Iran, once admired by many many in the Middle East for resisting U.S. influence in the region, is rapidly losing support among the Arab and Muslim public, according to a new public poll
The survey was conducted by the Zogby Research Service of Washington D.C., for the Arab American Institute. It measured public attitudes about Iran and its nuclear program in 20 Arab and Muslim countries.
According to the data, there was a collapse of support for Iran in most Arab countries in 2012 compared to 2006. In previous polls, Iran was admired by the “Arab street” for its opposition to the United States and Israel. In only six countries — Yemen, Kuwait, Lebanon, Iraq, Algeria and Libya — did a majority view Iran favorably.
The most negative views of Iran were held in Saudi Arabia (84 percent), Qatar (79 percent), Turkey (77 percent), Azerbaijan (75 percent), Jordan (74 percent) and Pakistan (71percent) as well as Palestinians (70 percent), according to the poll.
“Syria is the nail in the coffin of Iran’s favorable rating in the region, but also the Iranian involvement in Bahrain and Iraq played a role,” said pollster James Zogby. “Iran used to be seen as a resistance to the West, but now is looked at as a provocative meddlesome noise.”
Haleh Esfandiari, director of the Middle East program at the Wilson Center, where the polling results were made public, said the findings are bad news for the Iranian regime.
“These numbers will have a sobering effect on the Iranian government,” said Esfandiari. She said a turning point in the of support for Iran came in 2009, when Tehran harshly put down pro-democracy demonstrators who accused the government of rigging that year's presidential elections.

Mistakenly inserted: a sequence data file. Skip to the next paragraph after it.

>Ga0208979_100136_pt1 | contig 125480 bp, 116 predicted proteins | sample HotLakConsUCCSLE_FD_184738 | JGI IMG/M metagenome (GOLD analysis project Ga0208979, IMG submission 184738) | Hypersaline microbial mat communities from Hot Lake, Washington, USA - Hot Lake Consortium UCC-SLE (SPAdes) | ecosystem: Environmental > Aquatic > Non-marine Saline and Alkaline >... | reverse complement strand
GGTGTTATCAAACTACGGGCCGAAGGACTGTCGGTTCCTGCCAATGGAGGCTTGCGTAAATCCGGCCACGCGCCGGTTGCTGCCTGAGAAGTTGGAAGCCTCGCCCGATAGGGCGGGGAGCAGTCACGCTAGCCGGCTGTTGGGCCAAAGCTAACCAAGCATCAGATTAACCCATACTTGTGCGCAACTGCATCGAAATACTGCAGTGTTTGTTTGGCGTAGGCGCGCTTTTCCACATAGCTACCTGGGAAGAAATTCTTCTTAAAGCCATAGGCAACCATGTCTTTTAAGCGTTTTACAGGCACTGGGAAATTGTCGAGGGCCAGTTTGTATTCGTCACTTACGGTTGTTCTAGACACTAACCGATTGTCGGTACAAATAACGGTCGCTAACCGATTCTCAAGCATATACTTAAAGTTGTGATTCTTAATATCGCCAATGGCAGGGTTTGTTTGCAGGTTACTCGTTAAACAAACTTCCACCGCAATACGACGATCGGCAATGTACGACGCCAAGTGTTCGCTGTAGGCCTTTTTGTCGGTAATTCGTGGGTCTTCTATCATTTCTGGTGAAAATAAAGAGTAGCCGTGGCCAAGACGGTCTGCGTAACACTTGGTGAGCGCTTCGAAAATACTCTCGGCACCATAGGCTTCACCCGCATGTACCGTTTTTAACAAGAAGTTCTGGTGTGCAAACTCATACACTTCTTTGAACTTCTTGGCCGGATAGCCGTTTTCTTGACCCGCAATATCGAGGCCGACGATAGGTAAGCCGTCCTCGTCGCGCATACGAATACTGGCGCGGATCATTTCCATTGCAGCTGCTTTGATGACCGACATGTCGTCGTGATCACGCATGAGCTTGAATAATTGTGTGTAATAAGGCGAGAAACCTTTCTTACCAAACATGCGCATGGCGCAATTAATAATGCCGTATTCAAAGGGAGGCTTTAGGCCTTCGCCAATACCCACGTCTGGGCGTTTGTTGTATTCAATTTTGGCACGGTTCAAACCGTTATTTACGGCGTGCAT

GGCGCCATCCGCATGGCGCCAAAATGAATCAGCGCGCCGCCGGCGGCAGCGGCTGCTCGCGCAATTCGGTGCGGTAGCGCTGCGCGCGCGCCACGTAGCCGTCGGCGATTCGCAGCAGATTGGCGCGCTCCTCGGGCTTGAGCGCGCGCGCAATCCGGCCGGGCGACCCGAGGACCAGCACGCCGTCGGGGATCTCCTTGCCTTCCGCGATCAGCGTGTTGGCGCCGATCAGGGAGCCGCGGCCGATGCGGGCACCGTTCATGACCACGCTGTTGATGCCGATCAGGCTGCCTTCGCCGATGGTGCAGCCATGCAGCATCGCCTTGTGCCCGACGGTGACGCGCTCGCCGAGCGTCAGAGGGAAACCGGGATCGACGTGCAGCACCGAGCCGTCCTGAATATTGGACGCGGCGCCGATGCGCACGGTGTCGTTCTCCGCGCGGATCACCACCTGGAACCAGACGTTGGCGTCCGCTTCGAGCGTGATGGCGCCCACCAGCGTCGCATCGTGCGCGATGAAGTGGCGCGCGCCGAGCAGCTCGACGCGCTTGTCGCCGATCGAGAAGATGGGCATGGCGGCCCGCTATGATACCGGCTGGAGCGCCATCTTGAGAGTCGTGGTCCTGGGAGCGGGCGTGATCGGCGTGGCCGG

Iran’s Nuclear Program
On the question of Iran's nuclear program, the Zogby poll found that more than three-quarters of respondents in Bahrain (78 percent), the United Arab Emirates (80 percent), Oman (80 percent), Saudi Arabia (89 percent), Qatar (92 percent) and Kuwait (97 percent) agreed that “the Middle East would be more secure if it were a nuclear free zone.” Non-Arab Muslim nations registered similar attitudes: Azerbaijan (86 percent), Pakistan (85 percent) and Turkey (82 percent).
The only countries in which respondents said the Middle East would be more secure if Iran had nuclear weapons were Yemen and Libya.
Zogby said the polling results could be useful for U.S. policy-makers.
“The U.S. should focus on the fact that the Iranian threat is not to Israel, it is to the entire region,” he said. “The degree to which the story becomes about Israel, the Iranian regime wins; the degree to which it becomes about Iran and the region, the Iranian regime loses.”
Sanctions or Military Action
The Zogby poll showed there is a widespread support for sanctions to stop Iran should it persist in advancing its nuclear program.
“There is no country in which a strong majority supports military action against Iran to stop its nuclear program,” Zogby said. He added, however, that “the percentage of those who would support military strikes has increased since 2006, with a deep division among Sunni and Shia communities on this question. A majority of Sunnis in Saudi Arabia, Bahrain, and Azerbaijan would support the military option.”
But Marc Lynch, a Middle East scholar at George Washington University, said the numbers should not be interpreted as a “green light for military intervention.”
Zogby agreed, saying that any U.S. strike on Iran would dramatically increase support for Tehran and opposition to the United States.
“Military action would be fatal in terms of the isolation that Iran is experiencing right now,” he said. “It will undo the growing isolation that took place over the last five years.”
The Zogby survey covered 20,000 people over a period of several weeks beginning last September. The new polling included Turkey, Pakistan and Azerbaijan as well as the Gulf states, Egypt, Sudan and the nations of the Maghreb.
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